Where do writers find their inspiration? Judy Penz Sheluk looked at her town and found the heart of a cozy mystery.
Judy Penz Sheluk’s debut mystery, The Hanged Man’s Noose (Barking Rain Press) was published July 2015. Her short crime fiction is included in The Whole She-Bang, World Enough and Crime, and most recently, Flash and Bang, the first anthology published for the Short Fiction Mystery Society.
In her less mysterious pursuits, Judy works as a freelance writer/editor. She is currently Editor of Home BUILDER Magazine and Senior Editor, New England Antiques Journal.
Judy is a member of Sisters in Crime, Crime Writers of Canada, the Short Fiction Mystery Society, and International Thriller Writers.
An amateur sleuth mystery with an edge, The Hanged Man’s Noose brings together a freelance journalist, an antiques shop owner, and a greedy real estate developer in the historic community of Lount’s Landing, where small town secrets, high stakes real estate wrangling and subterfuge lead to murder.
Here’s what Judy says about using a serious issue in her work:
When I began writing The Hanged Man’s Noose, I was inspired by what was happening in my own semi-rural community: acres and acres of farmland and forests being sold for massive housing developments and big box stores. True, the stores we locals frequented, and the homes we lived in, were standing on what was once farmland and forest. But no one really thinks that way, do they? I remember one developer telling me, “Sprawl is the house next to yours.”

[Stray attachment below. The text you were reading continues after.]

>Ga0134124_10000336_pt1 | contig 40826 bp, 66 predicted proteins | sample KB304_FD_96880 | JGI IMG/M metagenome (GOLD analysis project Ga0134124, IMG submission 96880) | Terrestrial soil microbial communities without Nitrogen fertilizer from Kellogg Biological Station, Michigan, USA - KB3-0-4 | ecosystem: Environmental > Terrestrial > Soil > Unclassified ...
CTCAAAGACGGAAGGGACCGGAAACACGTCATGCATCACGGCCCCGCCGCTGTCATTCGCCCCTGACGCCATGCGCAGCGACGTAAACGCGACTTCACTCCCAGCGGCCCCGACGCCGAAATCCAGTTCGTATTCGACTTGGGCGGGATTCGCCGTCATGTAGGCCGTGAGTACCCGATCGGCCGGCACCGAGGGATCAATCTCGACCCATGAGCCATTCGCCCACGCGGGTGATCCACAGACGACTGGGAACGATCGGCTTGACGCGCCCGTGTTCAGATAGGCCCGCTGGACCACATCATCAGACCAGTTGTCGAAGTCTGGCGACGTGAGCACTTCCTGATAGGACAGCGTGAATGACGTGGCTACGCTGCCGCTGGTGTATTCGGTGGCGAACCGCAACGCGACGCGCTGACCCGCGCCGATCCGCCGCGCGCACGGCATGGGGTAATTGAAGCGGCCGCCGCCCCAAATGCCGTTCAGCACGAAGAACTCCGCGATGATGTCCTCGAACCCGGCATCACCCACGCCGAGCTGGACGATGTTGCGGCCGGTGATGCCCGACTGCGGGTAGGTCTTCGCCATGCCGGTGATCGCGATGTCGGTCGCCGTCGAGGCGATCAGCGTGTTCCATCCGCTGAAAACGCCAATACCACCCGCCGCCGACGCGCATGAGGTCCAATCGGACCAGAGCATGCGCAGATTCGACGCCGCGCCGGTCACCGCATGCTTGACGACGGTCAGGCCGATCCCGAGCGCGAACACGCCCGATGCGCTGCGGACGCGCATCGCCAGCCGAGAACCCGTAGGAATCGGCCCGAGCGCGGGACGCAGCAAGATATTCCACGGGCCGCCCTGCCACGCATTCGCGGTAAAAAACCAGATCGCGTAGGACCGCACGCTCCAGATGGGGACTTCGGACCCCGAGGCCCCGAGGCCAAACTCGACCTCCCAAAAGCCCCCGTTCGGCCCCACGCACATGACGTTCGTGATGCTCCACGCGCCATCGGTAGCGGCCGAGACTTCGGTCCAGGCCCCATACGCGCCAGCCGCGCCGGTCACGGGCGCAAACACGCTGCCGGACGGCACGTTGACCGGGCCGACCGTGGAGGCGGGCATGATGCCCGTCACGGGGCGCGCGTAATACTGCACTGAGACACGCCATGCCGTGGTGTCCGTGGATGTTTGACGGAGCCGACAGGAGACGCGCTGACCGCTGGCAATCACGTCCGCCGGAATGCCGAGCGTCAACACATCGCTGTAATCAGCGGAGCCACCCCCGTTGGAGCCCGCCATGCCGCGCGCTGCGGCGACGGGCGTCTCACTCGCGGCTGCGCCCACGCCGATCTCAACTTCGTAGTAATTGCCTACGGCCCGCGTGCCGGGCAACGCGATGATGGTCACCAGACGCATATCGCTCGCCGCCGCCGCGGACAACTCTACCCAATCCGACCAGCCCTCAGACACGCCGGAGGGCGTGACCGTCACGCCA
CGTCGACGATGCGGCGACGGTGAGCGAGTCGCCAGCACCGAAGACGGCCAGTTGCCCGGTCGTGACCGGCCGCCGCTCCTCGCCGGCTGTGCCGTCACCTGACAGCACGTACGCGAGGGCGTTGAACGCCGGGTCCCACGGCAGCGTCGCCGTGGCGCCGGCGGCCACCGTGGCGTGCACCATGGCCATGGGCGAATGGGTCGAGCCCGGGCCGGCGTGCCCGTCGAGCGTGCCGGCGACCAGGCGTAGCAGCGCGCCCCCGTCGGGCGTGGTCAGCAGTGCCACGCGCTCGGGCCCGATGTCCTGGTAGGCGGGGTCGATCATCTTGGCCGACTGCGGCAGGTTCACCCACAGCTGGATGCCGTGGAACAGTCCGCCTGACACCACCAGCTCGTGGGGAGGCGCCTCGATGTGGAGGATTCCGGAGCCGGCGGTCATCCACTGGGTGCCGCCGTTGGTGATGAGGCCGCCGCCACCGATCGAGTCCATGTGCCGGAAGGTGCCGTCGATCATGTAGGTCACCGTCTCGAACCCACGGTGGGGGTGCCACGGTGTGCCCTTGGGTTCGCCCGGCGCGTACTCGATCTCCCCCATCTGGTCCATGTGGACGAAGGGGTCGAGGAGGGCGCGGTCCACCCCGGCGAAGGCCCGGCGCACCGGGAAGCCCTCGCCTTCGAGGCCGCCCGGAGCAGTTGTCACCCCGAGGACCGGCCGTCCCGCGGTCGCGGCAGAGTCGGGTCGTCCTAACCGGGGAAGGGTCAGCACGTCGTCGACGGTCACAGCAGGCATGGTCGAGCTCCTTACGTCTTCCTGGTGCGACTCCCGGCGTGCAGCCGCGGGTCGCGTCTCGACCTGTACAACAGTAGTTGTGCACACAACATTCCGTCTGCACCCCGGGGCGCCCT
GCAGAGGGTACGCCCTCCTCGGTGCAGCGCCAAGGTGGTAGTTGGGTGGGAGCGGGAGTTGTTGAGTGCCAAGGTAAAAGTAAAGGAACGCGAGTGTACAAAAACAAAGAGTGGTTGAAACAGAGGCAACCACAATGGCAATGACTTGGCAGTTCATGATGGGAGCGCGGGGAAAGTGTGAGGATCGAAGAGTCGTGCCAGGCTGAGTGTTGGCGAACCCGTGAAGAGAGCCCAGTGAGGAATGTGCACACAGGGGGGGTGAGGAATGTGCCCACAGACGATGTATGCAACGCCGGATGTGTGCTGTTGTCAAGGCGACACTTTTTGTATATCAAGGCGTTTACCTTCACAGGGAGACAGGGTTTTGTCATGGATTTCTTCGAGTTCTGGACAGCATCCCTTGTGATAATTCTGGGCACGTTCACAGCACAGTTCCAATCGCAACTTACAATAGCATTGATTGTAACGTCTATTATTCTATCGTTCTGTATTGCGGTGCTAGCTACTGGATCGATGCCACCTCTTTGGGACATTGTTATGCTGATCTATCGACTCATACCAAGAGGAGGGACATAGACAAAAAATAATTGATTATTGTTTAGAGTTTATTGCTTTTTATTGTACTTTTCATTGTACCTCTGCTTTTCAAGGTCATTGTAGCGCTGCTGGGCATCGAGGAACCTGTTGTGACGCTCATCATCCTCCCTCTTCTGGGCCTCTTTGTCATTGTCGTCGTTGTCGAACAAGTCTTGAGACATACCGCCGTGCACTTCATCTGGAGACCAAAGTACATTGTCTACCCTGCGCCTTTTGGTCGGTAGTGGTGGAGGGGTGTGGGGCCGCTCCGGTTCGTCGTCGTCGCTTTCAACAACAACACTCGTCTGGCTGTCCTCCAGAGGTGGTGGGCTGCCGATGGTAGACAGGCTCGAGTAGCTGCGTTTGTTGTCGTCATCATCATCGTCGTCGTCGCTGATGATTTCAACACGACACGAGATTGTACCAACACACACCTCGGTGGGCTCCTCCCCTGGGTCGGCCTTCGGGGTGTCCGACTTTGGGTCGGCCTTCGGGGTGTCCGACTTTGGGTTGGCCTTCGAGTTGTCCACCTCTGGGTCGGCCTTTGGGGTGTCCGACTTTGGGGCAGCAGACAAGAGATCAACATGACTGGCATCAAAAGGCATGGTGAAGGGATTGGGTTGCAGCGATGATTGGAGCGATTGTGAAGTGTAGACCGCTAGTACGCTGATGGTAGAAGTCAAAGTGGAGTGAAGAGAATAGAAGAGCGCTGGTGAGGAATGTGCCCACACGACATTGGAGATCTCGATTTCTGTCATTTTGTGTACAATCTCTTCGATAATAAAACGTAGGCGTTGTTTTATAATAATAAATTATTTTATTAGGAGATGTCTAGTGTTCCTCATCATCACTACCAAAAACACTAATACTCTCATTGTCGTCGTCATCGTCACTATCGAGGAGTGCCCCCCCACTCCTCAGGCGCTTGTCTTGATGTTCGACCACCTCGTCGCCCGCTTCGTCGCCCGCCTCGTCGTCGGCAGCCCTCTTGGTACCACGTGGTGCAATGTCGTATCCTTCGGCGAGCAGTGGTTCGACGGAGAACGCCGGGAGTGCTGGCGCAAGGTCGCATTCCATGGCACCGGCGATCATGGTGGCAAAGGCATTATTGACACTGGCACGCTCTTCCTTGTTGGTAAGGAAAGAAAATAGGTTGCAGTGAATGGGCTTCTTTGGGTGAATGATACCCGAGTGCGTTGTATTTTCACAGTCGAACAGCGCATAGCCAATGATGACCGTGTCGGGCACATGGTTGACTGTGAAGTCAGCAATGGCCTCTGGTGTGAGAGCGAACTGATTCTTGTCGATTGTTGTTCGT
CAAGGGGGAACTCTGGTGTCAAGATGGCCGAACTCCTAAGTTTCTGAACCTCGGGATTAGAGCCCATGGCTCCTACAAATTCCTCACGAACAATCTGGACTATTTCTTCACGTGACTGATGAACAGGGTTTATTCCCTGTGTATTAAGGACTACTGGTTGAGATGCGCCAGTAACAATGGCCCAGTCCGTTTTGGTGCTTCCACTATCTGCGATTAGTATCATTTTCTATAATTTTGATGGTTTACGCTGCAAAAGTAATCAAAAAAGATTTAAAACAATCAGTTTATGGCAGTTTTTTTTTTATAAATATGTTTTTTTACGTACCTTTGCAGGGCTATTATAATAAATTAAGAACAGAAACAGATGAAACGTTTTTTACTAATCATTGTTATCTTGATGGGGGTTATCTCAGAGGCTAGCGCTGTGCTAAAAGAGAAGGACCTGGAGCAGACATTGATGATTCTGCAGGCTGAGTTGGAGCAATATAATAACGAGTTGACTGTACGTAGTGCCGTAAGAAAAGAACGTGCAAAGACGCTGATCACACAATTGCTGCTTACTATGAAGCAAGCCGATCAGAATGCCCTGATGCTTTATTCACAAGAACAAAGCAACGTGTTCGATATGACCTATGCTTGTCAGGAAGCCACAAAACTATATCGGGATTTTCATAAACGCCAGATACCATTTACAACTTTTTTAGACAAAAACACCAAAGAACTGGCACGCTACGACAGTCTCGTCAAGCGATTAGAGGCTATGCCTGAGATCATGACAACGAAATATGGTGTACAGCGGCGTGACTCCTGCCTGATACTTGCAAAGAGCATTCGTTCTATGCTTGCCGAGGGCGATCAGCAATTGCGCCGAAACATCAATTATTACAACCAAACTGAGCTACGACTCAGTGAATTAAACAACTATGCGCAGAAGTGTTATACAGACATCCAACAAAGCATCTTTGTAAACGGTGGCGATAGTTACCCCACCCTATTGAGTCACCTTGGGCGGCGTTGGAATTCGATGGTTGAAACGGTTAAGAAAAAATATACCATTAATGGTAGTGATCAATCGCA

At the same time, I’d been reading about old schools that were being closed—either because the aging communities no longer had the required enrollment, or because it was simply too expensive to expand and modernize them. The school boards would then list the property for sale, and developers would purchase the land for what is known as infill development. The problem is, people tend to believe that the schoolyard, usually about four acres, is public parkland. Building houses over the old baseball diamond and swing sets is controversial, to say the least.
It made me wonder: What if a developer came to a small town, already in transition, and wanted to build a megabox store on the town’s historic Main Street, a main street filled with local businesses, restaurants and owner-operated shops? That’s the premise behind The Hanged Noose, but this type of situation doesn’t just happen in small towns. Consider that not so long ago, Kensington Market, a community neighborhood in Toronto—a city of more than six million people—was being considered by Walmart as a possible location. After months of public outcry, the location was quashed for not only Walmart, but for any other big box retailer eying the same prime space.
Just how far will people go to stop unwanted development? In the case of Kensington Market, petitions and municipal council resulted in a loss for big box retailers without bloodshed. In the case of Lount’s Landing, things get a little more murderous.
You can find Judy at www.judypenzsheluk.com where she interviews other authors and blogs about the writing life.
Find The Hanged Man’s Noose at all the usual suspects, including Amazon.
Buy Link: Amazon http://authl.it/3jg
Amazon author page: http://www.amazon.com/Judy-Penz-Sheluk/e/B00O74NX04
Link to Walmart story:
Land use by developers is an interesting issue and one sometimes used in cozies. Any of you use a spin on land development in your cozy mystery?